Collectively, the enterprise values of the four companies that make up 75 percent of all phones sold are $66 billion. And as noted by Horace Dediu in an analysis for Asymco, Apple is likely to have $70 billion in cash when its quarter ends at the end of the month.
The major players left out of the list of four are Sony Ericsson, which has an estimated worth of $3.0 billion, and Samsung, valued at $53 billion. LG's phone business, which has not been profitable the last four quarters, was given a value of $10 billion.
"As market values of phone vendors continue to decline, Apple's cash will continue to grow dramatically," Dediu wrote. "indeed, a time may soon come when Apple's cash will be worth more than the entire phone industry."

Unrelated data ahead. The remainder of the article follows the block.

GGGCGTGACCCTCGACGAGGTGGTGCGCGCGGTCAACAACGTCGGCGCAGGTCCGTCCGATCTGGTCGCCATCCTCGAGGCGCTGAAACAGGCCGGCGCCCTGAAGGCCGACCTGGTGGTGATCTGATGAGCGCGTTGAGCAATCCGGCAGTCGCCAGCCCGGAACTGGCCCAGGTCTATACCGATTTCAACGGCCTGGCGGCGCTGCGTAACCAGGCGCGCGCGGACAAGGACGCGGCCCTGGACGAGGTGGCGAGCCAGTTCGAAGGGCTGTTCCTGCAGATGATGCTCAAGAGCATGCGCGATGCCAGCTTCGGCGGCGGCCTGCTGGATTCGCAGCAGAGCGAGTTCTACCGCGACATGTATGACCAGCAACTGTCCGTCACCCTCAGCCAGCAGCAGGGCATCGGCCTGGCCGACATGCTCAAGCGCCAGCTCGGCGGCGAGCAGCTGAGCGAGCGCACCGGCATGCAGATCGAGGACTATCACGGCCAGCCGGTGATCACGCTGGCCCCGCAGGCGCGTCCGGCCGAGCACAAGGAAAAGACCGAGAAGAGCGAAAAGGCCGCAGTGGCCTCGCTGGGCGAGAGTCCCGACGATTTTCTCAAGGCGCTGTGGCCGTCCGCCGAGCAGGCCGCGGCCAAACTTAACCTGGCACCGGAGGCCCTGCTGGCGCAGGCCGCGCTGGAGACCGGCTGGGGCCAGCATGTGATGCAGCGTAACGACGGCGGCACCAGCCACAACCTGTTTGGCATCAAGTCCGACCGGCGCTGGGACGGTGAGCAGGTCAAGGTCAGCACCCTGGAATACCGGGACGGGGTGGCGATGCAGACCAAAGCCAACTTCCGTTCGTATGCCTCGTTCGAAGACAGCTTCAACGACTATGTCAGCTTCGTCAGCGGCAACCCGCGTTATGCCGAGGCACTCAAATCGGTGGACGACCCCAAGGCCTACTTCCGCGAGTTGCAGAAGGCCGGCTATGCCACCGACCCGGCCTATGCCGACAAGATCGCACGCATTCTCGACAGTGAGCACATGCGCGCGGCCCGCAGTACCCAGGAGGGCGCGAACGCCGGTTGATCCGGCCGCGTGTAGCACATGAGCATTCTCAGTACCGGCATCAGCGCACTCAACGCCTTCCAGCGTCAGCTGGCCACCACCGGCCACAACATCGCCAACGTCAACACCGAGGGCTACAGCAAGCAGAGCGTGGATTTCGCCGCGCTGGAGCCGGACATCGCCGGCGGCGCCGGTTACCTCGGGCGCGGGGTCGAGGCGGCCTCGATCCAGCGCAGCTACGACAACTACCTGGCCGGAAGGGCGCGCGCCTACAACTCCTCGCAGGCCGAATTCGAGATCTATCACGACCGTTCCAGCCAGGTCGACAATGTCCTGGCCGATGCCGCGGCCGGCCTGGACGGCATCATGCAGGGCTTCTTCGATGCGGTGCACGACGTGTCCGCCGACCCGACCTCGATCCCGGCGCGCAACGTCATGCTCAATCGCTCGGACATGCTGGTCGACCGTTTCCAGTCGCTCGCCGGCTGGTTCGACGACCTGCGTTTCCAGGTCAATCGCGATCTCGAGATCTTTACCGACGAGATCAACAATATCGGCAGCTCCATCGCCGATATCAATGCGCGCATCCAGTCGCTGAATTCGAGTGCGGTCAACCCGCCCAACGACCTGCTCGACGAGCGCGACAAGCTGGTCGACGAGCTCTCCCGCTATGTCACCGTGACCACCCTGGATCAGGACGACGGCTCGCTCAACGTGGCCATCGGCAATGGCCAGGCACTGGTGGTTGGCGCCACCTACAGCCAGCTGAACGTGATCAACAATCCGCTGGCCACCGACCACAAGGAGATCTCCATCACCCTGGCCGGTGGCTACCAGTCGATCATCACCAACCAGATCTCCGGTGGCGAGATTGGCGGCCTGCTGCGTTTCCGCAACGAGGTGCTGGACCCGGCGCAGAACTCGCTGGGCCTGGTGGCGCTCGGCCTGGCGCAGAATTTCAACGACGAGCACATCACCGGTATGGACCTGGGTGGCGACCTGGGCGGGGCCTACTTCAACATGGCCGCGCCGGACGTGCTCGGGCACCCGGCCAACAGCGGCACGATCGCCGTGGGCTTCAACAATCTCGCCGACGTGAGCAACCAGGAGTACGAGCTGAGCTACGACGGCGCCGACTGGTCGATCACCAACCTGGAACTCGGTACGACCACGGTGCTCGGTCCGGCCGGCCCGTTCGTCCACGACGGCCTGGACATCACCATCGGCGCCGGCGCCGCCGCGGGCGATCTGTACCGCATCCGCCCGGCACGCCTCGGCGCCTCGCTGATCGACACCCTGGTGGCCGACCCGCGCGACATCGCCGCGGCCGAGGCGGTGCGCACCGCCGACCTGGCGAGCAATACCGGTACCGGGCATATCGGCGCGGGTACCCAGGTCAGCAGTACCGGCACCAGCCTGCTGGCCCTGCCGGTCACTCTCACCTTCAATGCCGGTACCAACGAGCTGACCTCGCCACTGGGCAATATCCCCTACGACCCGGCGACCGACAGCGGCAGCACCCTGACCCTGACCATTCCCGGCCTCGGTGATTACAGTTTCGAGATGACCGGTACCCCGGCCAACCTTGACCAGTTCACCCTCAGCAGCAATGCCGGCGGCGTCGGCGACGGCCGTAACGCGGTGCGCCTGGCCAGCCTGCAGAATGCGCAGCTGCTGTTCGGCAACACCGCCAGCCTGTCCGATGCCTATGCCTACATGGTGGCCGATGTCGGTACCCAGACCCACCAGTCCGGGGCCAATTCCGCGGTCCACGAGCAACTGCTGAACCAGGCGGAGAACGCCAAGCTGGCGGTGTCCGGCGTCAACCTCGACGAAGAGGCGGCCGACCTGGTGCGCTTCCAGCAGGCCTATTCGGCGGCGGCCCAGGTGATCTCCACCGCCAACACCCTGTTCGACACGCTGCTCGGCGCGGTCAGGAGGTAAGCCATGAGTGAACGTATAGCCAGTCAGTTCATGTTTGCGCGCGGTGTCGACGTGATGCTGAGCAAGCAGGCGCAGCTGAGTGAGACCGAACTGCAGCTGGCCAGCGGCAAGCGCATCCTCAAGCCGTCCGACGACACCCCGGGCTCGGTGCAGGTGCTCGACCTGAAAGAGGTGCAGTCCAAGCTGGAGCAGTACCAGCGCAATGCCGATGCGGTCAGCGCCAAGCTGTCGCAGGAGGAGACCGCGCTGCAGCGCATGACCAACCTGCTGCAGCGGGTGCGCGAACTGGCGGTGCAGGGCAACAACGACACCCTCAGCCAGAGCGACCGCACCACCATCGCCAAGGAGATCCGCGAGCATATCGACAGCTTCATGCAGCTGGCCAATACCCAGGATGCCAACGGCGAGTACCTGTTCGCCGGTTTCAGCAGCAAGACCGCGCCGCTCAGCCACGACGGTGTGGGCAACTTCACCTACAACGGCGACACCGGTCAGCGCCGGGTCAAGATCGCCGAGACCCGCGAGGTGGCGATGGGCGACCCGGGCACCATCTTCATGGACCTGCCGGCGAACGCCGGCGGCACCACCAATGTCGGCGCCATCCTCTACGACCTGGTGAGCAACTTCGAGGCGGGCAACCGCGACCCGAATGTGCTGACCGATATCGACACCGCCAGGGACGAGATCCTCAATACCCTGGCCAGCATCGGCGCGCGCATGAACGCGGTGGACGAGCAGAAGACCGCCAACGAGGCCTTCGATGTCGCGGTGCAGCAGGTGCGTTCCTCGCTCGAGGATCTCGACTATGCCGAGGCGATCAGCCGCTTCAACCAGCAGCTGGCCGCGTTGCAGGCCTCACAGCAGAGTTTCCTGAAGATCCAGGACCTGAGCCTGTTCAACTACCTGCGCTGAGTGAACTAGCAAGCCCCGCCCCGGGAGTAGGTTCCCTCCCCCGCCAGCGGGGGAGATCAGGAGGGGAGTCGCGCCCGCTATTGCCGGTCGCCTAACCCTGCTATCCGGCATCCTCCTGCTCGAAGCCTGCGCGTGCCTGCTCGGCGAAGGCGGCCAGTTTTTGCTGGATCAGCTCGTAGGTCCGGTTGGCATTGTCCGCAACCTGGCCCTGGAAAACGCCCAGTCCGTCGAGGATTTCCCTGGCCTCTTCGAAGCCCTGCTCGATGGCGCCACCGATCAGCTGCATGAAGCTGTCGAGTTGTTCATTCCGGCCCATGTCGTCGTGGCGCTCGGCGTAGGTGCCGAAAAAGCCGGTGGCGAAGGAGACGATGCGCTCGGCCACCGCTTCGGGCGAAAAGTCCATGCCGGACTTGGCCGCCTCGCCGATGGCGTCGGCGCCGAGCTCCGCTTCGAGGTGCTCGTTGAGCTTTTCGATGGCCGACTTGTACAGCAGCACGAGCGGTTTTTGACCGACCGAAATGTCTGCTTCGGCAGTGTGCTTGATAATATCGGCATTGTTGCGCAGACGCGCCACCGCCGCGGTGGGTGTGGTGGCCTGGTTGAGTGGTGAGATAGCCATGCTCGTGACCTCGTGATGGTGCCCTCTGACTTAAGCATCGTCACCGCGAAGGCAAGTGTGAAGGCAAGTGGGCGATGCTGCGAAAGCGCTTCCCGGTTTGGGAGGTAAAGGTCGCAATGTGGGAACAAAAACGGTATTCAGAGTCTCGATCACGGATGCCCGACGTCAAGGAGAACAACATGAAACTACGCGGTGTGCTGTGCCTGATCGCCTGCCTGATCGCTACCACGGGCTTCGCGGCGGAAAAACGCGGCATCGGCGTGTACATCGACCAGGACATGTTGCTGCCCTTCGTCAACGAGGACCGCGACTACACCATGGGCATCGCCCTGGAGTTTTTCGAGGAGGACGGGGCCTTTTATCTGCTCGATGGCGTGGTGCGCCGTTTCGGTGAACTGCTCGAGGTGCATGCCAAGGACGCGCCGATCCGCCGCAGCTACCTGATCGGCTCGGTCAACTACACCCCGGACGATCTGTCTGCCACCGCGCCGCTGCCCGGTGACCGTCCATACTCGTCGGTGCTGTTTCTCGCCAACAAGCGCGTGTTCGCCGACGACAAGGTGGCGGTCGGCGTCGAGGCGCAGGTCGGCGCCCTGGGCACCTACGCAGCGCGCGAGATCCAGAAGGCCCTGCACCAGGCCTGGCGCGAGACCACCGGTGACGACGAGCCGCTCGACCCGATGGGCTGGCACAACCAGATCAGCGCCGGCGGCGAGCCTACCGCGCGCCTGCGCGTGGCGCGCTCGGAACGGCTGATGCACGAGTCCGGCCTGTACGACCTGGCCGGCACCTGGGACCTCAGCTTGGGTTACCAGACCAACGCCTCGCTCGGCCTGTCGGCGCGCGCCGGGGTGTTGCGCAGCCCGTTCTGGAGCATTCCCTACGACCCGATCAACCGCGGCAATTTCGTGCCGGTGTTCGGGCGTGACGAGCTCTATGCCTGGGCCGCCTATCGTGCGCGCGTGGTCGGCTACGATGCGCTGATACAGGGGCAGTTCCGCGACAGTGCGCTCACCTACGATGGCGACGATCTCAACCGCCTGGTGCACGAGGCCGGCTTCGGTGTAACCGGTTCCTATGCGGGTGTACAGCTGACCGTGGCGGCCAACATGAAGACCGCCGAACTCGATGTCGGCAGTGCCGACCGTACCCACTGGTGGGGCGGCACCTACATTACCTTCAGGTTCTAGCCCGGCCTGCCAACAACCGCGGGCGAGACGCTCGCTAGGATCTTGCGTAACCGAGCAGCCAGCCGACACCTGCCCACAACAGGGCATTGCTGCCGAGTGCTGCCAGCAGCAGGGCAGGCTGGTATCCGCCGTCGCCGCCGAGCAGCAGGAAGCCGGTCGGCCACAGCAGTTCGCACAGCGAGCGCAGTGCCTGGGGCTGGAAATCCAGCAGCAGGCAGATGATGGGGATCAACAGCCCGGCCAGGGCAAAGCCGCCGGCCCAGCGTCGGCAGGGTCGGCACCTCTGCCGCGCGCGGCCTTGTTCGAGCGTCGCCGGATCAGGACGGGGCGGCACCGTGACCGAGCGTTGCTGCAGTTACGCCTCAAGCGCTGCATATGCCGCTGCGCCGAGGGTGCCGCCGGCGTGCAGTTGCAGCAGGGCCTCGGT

In fact, at their current valuations, Apple could acquire every mobile phone vendor with cash alone, except for Samsung.
Apple's growing war chest stems from the fact that the Cupertino, Calif., company is by far the most profitable in both the PC and phone hardware markets. In fact, Apple overtook the market leader, Nokia, in terms of profit in the smartphone business in late 2009, just over two years after the company entered the market with the iPhone.
That lead has steadily grown, with an analysis from Dediu in February showing that Apple's lead over the top mobile phone vendors continues to widen. Since the iPhone appeared, Nokia's profits dropped from an industry-leading $3.5 billion per quarter to $1.3 billion or less.
In the last quarter alone, Apple sold 18.65 million iPhones, a record for the company, with sales growing 113 percent year over year. And even with what was said this January to be a 4 percent share of total mobile phone units sold, Apple takes in more than half of the mobile industry's profits.